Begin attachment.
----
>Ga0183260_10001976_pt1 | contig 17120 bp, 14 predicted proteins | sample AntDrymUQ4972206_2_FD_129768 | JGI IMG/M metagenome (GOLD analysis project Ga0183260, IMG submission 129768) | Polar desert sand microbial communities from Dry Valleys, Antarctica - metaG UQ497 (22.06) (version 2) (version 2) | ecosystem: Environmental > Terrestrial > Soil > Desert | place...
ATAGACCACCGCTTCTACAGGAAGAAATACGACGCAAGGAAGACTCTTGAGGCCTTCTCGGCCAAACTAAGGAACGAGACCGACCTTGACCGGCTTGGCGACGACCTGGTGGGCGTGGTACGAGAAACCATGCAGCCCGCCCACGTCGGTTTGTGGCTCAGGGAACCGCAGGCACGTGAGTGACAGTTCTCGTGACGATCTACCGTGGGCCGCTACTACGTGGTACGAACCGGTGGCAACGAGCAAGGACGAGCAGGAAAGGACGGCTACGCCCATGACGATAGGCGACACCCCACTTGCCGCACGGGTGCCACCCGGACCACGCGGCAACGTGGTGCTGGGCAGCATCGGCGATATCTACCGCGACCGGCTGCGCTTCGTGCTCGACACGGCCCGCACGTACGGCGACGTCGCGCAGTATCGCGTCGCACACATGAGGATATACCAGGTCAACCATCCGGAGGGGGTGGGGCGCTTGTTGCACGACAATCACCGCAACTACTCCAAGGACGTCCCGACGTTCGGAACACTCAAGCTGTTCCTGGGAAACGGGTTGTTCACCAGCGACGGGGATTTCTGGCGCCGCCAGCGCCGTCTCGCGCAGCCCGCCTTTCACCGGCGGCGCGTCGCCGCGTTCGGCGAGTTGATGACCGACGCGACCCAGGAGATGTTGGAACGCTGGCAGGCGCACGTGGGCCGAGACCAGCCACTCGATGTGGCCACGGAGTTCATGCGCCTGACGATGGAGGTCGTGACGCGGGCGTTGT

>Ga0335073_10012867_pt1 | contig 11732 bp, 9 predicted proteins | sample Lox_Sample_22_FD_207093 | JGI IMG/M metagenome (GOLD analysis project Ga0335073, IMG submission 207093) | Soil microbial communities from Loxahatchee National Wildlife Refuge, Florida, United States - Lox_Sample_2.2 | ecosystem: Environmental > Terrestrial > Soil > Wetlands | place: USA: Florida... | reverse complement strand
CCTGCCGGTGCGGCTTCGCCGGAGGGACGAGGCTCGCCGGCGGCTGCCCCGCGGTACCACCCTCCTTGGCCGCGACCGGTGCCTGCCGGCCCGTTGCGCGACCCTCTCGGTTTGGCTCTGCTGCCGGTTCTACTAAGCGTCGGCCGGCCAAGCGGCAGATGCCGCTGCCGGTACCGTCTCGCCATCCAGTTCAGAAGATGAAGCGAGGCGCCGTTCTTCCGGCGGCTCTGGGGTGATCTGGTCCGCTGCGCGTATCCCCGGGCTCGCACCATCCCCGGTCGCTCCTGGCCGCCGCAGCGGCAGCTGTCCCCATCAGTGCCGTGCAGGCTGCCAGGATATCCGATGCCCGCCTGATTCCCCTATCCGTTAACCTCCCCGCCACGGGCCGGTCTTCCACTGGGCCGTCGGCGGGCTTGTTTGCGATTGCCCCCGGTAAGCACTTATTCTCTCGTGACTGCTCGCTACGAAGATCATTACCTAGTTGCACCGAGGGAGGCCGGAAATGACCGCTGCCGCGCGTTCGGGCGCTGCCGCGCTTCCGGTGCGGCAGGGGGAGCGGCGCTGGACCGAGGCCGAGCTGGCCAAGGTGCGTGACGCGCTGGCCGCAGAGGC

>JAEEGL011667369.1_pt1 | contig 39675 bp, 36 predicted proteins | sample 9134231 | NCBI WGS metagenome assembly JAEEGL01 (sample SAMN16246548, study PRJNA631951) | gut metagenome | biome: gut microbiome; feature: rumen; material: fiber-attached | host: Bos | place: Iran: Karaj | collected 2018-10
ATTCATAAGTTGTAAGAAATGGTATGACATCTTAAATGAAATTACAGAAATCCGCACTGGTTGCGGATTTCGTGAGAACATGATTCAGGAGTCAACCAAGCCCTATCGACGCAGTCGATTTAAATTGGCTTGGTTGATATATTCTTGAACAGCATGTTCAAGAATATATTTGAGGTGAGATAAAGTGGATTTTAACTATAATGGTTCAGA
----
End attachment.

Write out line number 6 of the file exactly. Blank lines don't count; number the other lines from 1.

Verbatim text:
ATTCATAAGTTGTAAGAAATGGTATGACATCTTAAATGAAATTACAGAAATCCGCACTGGTTGCGGATTTCGTGAGAACATGATTCAGGAGTCAACCAAGCCCTATCGACGCAGTCGATTTAAATTGGCTTGGTTGATATATTCTTGAACAGCATGTTCAAGAATATATTTGAGGTGAGATAAAGTGGATTTTAACTATAATGGTTCAGA